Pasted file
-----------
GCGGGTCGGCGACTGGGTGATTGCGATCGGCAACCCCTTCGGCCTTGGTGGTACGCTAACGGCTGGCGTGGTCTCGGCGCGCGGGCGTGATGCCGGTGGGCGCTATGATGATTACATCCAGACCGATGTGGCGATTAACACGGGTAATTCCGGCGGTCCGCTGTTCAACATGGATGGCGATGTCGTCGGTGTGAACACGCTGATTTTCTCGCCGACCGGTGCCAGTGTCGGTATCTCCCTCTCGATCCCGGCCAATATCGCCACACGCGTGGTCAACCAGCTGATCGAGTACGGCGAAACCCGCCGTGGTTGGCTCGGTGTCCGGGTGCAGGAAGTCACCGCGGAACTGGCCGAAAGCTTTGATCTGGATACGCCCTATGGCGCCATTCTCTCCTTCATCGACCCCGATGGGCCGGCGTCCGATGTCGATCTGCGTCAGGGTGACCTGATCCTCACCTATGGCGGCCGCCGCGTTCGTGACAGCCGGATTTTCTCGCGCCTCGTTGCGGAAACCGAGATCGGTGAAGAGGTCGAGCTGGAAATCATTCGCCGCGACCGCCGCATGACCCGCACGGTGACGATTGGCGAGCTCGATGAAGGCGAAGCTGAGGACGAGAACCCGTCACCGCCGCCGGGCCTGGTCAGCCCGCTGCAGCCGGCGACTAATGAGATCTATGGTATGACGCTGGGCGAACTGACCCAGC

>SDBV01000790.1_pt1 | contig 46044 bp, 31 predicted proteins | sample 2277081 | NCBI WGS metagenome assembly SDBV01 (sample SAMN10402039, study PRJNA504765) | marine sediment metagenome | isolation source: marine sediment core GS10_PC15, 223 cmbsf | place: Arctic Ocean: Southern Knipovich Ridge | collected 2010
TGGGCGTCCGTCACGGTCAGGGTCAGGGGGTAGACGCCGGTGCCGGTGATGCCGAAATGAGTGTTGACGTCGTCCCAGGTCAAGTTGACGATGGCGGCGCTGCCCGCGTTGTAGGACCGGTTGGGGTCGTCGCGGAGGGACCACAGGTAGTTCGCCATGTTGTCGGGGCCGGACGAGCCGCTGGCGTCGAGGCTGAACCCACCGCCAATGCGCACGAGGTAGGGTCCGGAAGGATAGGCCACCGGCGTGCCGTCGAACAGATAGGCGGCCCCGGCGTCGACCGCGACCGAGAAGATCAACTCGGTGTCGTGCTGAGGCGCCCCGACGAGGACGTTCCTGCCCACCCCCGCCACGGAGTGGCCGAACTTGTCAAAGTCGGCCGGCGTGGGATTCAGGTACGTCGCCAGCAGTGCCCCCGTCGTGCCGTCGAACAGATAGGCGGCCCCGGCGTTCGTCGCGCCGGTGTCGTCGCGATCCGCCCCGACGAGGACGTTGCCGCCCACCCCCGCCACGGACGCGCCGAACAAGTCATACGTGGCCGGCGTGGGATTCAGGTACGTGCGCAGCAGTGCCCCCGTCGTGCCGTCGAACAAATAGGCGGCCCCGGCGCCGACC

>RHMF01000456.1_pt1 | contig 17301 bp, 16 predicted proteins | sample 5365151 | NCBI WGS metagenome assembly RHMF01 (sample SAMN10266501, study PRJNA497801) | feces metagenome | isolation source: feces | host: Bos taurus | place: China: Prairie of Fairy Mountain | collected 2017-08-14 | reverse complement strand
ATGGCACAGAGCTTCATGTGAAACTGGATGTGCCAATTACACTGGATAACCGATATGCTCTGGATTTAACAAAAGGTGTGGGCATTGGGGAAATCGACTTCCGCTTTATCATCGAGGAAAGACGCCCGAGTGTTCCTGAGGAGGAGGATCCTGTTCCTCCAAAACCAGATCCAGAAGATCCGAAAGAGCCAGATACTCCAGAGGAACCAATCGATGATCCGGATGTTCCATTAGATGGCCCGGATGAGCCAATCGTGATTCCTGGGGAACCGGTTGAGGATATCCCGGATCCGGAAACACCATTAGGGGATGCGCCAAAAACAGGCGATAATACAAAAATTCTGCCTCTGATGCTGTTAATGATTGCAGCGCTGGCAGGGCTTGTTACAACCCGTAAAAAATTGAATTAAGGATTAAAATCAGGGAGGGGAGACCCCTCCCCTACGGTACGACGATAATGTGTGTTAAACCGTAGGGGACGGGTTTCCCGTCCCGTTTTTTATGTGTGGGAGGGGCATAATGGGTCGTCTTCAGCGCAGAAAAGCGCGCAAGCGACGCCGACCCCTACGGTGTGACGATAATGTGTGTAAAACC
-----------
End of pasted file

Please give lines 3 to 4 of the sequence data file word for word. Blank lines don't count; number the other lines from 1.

TGGGCGTCCGTCACGGTCAGGGTCAGGGGGTAGACGCCGGTGCCGGTGATGCCGAAATGAGTGTTGACGTCGTCCCAGGTCAAGTTGACGATGGCGGCGCTGCCCGCGTTGTAGGACCGGTTGGGGTCGTCGCGGAGGGACCACAGGTAGTTCGCCATGTTGTCGGGGCCGGACGAGCCGCTGGCGTCGAGGCTGAACCCACCGCCAATGCGCACGAGGTAGGGTCCGGAAGGATAGGCCACCGGCGTGCCGTCGAACAGATAGGCGGCCCCGGCGTCGACCGCGACCGAGAAGATCAACTCGGTGTCGTGCTGAGGCGCCCCGACGAGGACGTTCCTGCCCACCCCCGCCACGGAGTGGCCGAACTTGTCAAAGTCGGCCGGCGTGGGATTCAGGTACGTCGCCAGCAGTGCCCCCGTCGTGCCGTCGAACAGATAGGCGGCCCCGGCGTTCGTCGCGCCGGTGTCGTCGCGATCCGCCCCGACGAGGACGTTGCCGCCCACCCCCGCCACGGACGCGCCGAACAAGTCATACGTGGCCGGCGTGGGATTCAGGTACGTGCGCAGCAGTGCCCCCGTCGTGCCGTCGAACAAATAGGCGGCCCCGGCGCCGACC

>RHMF01000456.1_pt1 | contig 17301 bp, 16 predicted proteins | sample 5365151 | NCBI WGS metagenome assembly RHMF01 (sample SAMN10266501, study PRJNA497801) | feces metagenome | isolation source: feces | host: Bos taurus | place: China: Prairie of Fairy Mountain | collected 2017-08-14 | reverse complement strand